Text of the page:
I know this sounds crazy, but its finally time to build the first wireless network and server out on the mountain! However, with this being off-grid, there needs to be some special considerations.
First, why, especially if there is no Internet out there???? Simple reason, I would like to get some measurements and automation out there going at some point. Thats going to take some time to do, but I need to first get an infrastructure in place and start testing that to make sure it works before building anything more intensive out there.
The first special consideration is power. Everything out there is pretty much 12 volt DC still right now. Eventually that will move to 24v, probably next spring, but for now its much easier and cheaper to run at 12v. Most electronics already run on DC, but unfortunately they run at whatever special voltage they want. Many times you have to convert AC power, to DC power, which saps energy. In this case, we would have to run DC to AC to DC, which is a huge power suck… so thats not going to work.
The second issue with power is that this is off-grid, so I want something that will consume a minimal amount of power, especially as I will not plan to turn this off. Computational requirements are extremely minimal so this doesn’t have to be a beast of a system.
What I ended up deciding on was two USB based products. Why, because I can move from 12 volt DC (the battery bank) to 5 volt DC (USB power) pretty easily with minimal requirements and complexity. Plus I could run a few extra lines for other gadgets that are USB powered.
The wireless router I chose was the TP-Link AC750 Wireless Travel Router (TL-WR902AC). Simple reason is that it has all the standard things I expect from a router (wireless, DHCP, etc), has pretty decent range, and is powered by USB. Its also pretty simple to configure.
The second system I chose was the Raspberry Pi. Its a low powered, rock solid stable linux system that is pretty easily configureable. It’s also headless (no need to connect a monitor to it). Unfortunately, I had planned to mount this indoors but it ended up getting shoved under the gutters for now because the USB data cable I had it connected to was too short (more on that later in this post). Worst mounting job ever.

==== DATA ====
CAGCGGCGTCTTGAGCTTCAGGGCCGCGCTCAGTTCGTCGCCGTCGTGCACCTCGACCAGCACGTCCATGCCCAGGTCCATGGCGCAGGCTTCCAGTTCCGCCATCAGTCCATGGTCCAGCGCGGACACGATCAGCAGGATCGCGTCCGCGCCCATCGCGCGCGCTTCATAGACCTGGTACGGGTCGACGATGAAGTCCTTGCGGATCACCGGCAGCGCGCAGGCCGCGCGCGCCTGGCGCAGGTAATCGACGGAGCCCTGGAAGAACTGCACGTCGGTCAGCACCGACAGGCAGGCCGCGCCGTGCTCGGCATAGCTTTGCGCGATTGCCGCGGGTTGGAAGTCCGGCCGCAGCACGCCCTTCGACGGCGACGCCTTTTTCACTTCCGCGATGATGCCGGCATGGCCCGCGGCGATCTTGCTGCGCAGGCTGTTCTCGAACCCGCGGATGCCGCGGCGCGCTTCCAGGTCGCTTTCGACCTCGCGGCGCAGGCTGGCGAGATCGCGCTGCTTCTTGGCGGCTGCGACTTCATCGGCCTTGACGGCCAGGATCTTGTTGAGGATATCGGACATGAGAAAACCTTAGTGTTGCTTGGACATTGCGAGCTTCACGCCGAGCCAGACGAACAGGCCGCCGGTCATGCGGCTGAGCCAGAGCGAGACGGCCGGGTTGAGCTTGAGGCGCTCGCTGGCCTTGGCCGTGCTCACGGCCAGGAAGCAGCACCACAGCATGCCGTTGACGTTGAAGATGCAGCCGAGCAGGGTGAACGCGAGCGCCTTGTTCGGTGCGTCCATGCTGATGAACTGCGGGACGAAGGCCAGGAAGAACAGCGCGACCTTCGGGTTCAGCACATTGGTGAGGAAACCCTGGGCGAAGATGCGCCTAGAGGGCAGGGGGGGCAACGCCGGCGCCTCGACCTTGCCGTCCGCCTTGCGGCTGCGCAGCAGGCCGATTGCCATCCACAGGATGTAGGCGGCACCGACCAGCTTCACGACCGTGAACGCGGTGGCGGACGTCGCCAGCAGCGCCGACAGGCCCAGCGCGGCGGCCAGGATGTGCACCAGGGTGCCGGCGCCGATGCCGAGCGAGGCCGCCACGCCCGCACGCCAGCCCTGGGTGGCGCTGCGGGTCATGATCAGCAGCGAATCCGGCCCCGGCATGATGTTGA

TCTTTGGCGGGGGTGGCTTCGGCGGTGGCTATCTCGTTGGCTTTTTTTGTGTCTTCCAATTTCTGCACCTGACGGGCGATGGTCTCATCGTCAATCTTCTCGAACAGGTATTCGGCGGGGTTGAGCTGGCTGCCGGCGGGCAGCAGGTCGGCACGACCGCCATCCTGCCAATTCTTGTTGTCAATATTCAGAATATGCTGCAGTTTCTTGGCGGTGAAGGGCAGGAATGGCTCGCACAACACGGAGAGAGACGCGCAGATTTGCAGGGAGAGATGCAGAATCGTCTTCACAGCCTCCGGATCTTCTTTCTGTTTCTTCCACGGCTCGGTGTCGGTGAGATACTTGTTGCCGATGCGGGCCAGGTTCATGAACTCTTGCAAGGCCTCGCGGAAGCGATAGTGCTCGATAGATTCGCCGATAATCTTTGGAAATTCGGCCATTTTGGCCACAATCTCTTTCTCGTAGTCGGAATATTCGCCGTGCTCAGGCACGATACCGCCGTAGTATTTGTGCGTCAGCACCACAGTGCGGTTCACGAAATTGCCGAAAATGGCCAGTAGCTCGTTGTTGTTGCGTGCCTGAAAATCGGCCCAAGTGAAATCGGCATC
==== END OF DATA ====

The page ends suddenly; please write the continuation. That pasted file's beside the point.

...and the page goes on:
Anyway, the difficulty with this particular setup is that it needs to be built and configured on the internet. Yea, thats not available out there. So the whole system had to be built back home, and on the home network. Then it had to be completely reconfigured to move to the off-grid network. Pro-Tip: do that while you have the internet available so you can look up questions.
Back to that problem with power again. I finally ran a few DC lines through the cabin. There was some AC extension cables before, but having DC lines means I can power things but not have to fire up the whole inverter to get AC. First thing was to get the DC lines installed on the battery bank (which still needs to get into a battery box).
Its hard to tell in this picture (note to self, clean this up next time I am out there) but there are now two new connections on the battery bank. You can see it easiest on the furthest right battery on the back of the red terminal, you will see a third smaller cable connected, in red. On the far left battery bank, there is a similar black wire connected (not shown cause i cut off the photo..oops). The small wire coming from the left to the center, and the red wire from the right to the center are the new 12v lines.
The new wires have SAE connections on them, making it easy to install splitters and connect new or different wires. This will make my life much easier in the future. This also allowed me to get one DC outlet directly at the battery bank.
Running DC electrical to my bunk and where the server is, was the next priority.
Obviously, I just strung this through the rafters. its not an ideal solution, but it works. but now the lantern has USB power, as does the raspberry pi, and so does my other USB devices. The books do not need power 😉
Finally it was time to fire it all up, unfortunately it was all on DHCP. DOH! But fortunately I had an app on my phone so I could scan the network.
Next was to check in on the server and connect to it. For that I used Juice SSH. However, when I checked the server, I discovered something wasn’t working right. Part of the plan was to do some testing by setting up a camera to do some time lapse photography while I was away. But it wasn’t working. It was scheduled to do picture every twenty minutes during the day.
Obviously, this is a pretty poor choice for a outdoor webcam cause.. its a desktop version and not setup for weather. Whatever, we are just testing here. Will find out in a few days how its doing. I will put something more robust up later.
But anyway, it wasn’t working. I kept poking at the server to try and figure out why it wasn’t running. The camera was working, and my script was working, but it wasn’t working as intended.
Turns out that the internal clock stopped going, and it was looking for an NTP server to connect to get time. Well that sucks. There is no server to connect to as there is no internet. So I had to manually configure the clock. Problem is I am adequate at best in *nix command line, and I generally at use the internet to prompt me for commands to use. Eventually, I remember that you had to use the date command. And then after slowly reading the man (manual) page for it for a while I remembered how to configure the clock. Now we are back in business.
After a couple of hours, I came back and checked out the server to make sure it was still taking photos, and taking photos correctly. Looks like it was. Looks like the network, server, camera, and using the phone as a shell worked 🙂
So far, I am calling this a success.